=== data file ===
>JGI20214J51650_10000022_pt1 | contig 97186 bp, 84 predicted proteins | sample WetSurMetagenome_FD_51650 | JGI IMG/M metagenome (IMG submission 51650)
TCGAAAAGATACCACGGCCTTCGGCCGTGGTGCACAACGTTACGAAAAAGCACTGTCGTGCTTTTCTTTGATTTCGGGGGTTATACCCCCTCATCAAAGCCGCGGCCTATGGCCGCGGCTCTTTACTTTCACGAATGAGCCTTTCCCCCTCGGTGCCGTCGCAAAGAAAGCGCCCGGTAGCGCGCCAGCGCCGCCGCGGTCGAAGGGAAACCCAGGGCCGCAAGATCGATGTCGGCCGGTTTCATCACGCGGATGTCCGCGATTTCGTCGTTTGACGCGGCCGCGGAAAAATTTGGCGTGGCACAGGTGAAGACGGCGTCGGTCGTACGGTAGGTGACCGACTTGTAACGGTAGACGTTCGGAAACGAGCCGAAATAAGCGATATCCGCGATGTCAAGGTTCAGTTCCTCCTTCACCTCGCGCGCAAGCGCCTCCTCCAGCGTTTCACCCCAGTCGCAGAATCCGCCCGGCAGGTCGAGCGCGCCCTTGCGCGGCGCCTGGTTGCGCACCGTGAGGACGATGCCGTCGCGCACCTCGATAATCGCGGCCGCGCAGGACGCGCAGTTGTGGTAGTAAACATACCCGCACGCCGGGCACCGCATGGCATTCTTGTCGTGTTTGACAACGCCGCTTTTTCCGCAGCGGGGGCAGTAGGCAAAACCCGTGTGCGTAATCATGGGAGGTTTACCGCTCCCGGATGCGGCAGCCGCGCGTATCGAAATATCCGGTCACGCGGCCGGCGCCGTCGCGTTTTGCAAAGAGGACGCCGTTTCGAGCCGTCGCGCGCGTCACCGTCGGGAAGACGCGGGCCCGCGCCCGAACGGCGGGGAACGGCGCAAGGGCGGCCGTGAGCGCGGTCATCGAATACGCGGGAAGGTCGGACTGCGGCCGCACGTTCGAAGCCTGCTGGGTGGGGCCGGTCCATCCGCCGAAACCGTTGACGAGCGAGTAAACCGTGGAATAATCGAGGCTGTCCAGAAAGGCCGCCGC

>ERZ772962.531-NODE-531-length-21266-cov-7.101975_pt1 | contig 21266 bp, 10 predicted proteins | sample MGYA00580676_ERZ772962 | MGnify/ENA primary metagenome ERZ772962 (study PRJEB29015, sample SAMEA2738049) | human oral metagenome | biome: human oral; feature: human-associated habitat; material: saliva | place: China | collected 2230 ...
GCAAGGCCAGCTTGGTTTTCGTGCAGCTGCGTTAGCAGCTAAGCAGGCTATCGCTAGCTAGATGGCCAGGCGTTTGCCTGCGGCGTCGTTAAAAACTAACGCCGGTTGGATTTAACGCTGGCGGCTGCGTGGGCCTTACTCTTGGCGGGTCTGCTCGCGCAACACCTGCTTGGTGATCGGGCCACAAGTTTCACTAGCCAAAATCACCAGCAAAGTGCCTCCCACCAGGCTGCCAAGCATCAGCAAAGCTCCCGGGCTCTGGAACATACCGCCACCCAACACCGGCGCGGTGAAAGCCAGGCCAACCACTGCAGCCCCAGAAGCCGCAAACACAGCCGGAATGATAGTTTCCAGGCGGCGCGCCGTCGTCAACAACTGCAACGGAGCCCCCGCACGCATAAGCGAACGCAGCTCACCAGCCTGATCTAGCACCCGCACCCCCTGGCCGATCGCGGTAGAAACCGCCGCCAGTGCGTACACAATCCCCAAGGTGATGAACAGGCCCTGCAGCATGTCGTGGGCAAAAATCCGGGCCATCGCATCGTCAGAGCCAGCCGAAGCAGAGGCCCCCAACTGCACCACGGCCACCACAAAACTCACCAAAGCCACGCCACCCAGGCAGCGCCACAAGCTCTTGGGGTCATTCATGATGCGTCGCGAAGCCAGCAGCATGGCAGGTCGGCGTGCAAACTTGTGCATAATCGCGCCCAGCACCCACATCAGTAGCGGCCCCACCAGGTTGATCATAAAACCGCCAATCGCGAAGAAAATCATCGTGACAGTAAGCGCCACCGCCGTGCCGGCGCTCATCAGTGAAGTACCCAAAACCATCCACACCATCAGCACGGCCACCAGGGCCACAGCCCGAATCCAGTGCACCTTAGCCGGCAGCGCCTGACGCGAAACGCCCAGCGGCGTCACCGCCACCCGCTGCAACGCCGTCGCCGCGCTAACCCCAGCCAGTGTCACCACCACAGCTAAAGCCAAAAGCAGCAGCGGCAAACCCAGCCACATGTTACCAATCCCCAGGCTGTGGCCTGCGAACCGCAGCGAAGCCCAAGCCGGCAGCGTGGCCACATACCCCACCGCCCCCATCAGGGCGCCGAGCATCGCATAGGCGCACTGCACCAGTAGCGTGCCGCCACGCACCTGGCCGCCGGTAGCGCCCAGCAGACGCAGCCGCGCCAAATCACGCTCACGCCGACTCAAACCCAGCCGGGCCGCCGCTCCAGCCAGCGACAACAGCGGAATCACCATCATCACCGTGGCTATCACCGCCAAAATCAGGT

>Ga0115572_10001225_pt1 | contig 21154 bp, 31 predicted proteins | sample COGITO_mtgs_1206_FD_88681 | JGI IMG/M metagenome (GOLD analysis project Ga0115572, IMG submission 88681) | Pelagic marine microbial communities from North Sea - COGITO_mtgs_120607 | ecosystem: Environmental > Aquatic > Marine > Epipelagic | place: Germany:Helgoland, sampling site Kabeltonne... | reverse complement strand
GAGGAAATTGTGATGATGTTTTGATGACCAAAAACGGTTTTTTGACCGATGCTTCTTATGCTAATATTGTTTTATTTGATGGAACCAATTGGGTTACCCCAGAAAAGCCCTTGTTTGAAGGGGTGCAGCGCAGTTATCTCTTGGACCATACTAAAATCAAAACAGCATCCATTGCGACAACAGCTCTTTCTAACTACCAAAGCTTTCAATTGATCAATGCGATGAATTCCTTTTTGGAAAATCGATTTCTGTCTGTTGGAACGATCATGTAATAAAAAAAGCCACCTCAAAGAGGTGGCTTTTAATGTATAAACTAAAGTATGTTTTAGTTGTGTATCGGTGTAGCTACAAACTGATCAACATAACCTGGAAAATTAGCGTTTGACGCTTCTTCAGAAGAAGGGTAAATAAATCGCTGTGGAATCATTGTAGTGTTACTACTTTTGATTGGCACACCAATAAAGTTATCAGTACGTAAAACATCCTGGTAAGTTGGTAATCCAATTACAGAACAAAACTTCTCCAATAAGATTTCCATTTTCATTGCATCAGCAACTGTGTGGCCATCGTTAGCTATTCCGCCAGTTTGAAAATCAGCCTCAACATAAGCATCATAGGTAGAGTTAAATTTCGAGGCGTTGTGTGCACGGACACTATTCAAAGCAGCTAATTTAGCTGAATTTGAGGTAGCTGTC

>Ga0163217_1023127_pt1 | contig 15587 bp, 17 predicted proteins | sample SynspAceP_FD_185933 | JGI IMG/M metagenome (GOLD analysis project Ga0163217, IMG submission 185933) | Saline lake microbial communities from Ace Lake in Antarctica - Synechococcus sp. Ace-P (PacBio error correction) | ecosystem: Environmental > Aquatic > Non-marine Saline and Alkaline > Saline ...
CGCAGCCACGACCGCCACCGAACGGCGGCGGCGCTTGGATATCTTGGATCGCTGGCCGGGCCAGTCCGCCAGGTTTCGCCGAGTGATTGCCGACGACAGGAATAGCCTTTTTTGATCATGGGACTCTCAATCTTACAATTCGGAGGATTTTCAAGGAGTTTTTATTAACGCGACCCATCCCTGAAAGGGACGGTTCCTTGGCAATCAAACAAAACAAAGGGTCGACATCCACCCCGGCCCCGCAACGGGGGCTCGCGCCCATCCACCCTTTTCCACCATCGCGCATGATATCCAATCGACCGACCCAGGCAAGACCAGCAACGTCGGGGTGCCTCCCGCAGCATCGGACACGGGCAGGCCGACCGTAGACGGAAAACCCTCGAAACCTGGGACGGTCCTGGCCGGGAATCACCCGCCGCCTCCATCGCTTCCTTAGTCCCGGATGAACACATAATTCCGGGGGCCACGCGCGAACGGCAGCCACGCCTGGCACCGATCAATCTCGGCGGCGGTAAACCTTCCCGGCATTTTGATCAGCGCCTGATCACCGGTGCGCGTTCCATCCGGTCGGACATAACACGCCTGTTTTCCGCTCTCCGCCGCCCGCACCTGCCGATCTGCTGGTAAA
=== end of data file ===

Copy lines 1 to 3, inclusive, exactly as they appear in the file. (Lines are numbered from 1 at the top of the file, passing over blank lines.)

>JGI20214J51650_10000022_pt1 | contig 97186 bp, 84 predicted proteins | sample WetSurMetagenome_FD_51650 | JGI IMG/M metagenome (IMG submission 51650)
TCGAAAAGATACCACGGCCTTCGGCCGTGGTGCACAACGTTACGAAAAAGCACTGTCGTGCTTTTCTTTGATTTCGGGGGTTATACCCCCTCATCAAAGCCGCGGCCTATGGCCGCGGCTCTTTACTTTCACGAATGAGCCTTTCCCCCTCGGTGCCGTCGCAAAGAAAGCGCCCGGTAGCGCGCCAGCGCCGCCGCGGTCGAAGGGAAACCCAGGGCCGCAAGATCGATGTCGGCCGGTTTCATCACGCGGATGTCCGCGATTTCGTCGTTTGACGCGGCCGCGGAAAAATTTGGCGTGGCACAGGTGAAGACGGCGTCGGTCGTACGGTAGGTGACCGACTTGTAACGGTAGACGTTCGGAAACGAGCCGAAATAAGCGATATCCGCGATGTCAAGGTTCAGTTCCTCCTTCACCTCGCGCGCAAGCGCCTCCTCCAGCGTTTCACCCCAGTCGCAGAATCCGCCCGGCAGGTCGAGCGCGCCCTTGCGCGGCGCCTGGTTGCGCACCGTGAGGACGATGCCGTCGCGCACCTCGATAATCGCGGCCGCGCAGGACGCGCAGTTGTGGTAGTAAACATACCCGCACGCCGGGCACCGCATGGCATTCTTGTCGTGTTTGACAACGCCGCTTTTTCCGCAGCGGGGGCAGTAGGCAAAACCCGTGTGCGTAATCATGGGAGGTTTACCGCTCCCGGATGCGGCAGCCGCGCGTATCGAAATATCCGGTCACGCGGCCGGCGCCGTCGCGTTTTGCAAAGAGGACGCCGTTTCGAGCCGTCGCGCGCGTCACCGTCGGGAAGACGCGGGCCCGCGCCCGAACGGCGGGGAACGGCGCAAGGGCGGCCGTGAGCGCGGTCATCGAATACGCGGGAAGGTCGGACTGCGGCCGCACGTTCGAAGCCTGCTGGGTGGGGCCGGTCCATCCGCCGAAACCGTTGACGAGCGAGTAAACCGTGGAATAATCGAGGCTGTCCAGAAAGGCCGCCGC

>ERZ772962.531-NODE-531-length-21266-cov-7.101975_pt1 | contig 21266 bp, 10 predicted proteins | sample MGYA00580676_ERZ772962 | MGnify/ENA primary metagenome ERZ772962 (study PRJEB29015, sample SAMEA2738049) | human oral metagenome | biome: human oral; feature: human-associated habitat; material: saliva | place: China | collected 2230 ...